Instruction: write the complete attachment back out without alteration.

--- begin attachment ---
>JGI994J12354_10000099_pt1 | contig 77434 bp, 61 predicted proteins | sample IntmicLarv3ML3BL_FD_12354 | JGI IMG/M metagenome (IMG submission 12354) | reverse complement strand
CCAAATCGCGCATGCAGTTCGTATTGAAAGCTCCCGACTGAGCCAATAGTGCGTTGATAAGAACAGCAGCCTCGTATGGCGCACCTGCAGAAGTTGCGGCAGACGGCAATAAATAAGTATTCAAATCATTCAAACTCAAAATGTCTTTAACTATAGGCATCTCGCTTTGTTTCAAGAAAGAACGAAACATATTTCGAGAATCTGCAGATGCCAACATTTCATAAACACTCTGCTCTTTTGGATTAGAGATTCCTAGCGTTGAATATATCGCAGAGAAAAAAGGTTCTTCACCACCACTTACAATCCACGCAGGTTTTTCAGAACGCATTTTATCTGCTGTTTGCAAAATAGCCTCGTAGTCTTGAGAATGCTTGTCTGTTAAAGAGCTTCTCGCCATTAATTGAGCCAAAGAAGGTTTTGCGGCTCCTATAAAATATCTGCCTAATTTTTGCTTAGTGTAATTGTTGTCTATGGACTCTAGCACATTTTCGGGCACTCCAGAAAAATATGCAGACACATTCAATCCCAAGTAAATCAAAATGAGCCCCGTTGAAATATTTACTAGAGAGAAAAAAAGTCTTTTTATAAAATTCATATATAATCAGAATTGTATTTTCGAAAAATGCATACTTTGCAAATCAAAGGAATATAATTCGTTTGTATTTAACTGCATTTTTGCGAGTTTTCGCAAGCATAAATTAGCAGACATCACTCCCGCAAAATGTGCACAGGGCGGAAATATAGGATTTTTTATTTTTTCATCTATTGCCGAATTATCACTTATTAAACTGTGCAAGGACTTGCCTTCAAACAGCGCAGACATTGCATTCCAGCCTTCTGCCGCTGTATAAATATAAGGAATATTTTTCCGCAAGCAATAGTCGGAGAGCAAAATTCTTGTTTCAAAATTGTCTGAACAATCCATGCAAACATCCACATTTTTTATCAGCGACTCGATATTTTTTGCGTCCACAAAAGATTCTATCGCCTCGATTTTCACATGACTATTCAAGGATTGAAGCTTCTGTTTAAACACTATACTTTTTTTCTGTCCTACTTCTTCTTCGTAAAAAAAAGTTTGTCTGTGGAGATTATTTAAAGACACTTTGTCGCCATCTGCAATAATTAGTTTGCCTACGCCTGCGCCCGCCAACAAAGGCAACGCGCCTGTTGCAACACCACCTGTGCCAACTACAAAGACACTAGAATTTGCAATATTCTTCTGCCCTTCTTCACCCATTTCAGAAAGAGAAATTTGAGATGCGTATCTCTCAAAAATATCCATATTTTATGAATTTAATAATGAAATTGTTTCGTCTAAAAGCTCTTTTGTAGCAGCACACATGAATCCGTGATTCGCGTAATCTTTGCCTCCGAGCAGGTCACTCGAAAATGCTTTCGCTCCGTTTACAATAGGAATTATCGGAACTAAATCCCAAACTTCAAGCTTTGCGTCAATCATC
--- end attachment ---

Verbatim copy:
>JGI994J12354_10000099_pt1 | contig 77434 bp, 61 predicted proteins | sample IntmicLarv3ML3BL_FD_12354 | JGI IMG/M metagenome (IMG submission 12354) | reverse complement strand
CCAAATCGCGCATGCAGTTCGTATTGAAAGCTCCCGACTGAGCCAATAGTGCGTTGATAAGAACAGCAGCCTCGTATGGCGCACCTGCAGAAGTTGCGGCAGACGGCAATAAATAAGTATTCAAATCATTCAAACTCAAAATGTCTTTAACTATAGGCATCTCGCTTTGTTTCAAGAAAGAACGAAACATATTTCGAGAATCTGCAGATGCCAACATTTCATAAACACTCTGCTCTTTTGGATTAGAGATTCCTAGCGTTGAATATATCGCAGAGAAAAAAGGTTCTTCACCACCACTTACAATCCACGCAGGTTTTTCAGAACGCATTTTATCTGCTGTTTGCAAAATAGCCTCGTAGTCTTGAGAATGCTTGTCTGTTAAAGAGCTTCTCGCCATTAATTGAGCCAAAGAAGGTTTTGCGGCTCCTATAAAATATCTGCCTAATTTTTGCTTAGTGTAATTGTTGTCTATGGACTCTAGCACATTTTCGGGCACTCCAGAAAAATATGCAGACACATTCAATCCCAAGTAAATCAAAATGAGCCCCGTTGAAATATTTACTAGAGAGAAAAAAAGTCTTTTTATAAAATTCATATATAATCAGAATTGTATTTTCGAAAAATGCATACTTTGCAAATCAAAGGAATATAATTCGTTTGTATTTAACTGCATTTTTGCGAGTTTTCGCAAGCATAAATTAGCAGACATCACTCCCGCAAAATGTGCACAGGGCGGAAATATAGGATTTTTTATTTTTTCATCTATTGCCGAATTATCACTTATTAAACTGTGCAAGGACTTGCCTTCAAACAGCGCAGACATTGCATTCCAGCCTTCTGCCGCTGTATAAATATAAGGAATATTTTTCCGCAAGCAATAGTCGGAGAGCAAAATTCTTGTTTCAAAATTGTCTGAACAATCCATGCAAACATCCACATTTTTTATCAGCGACTCGATATTTTTTGCGTCCACAAAAGATTCTATCGCCTCGATTTTCACATGACTATTCAAGGATTGAAGCTTCTGTTTAAACACTATACTTTTTTTCTGTCCTACTTCTTCTTCGTAAAAAAAAGTTTGTCTGTGGAGATTATTTAAAGACACTTTGTCGCCATCTGCAATAATTAGTTTGCCTACGCCTGCGCCCGCCAACAAAGGCAACGCGCCTGTTGCAACACCACCTGTGCCAACTACAAAGACACTAGAATTTGCAATATTCTTCTGCCCTTCTTCACCCATTTCAGAAAGAGAAATTTGAGATGCGTATCTCTCAAAAATATCCATATTTTATGAATTTAATAATGAAATTGTTTCGTCTAAAAGCTCTTTTGTAGCAGCACACATGAATCCGTGATTCGCGTAATCTTTGCCTCCGAGCAGGTCACTCGAAAATGCTTTCGCTCCGTTTACAATAGGAATTATCGGAACTAAATCCCAAACTTCAAGCTTTGCGTCAATCATC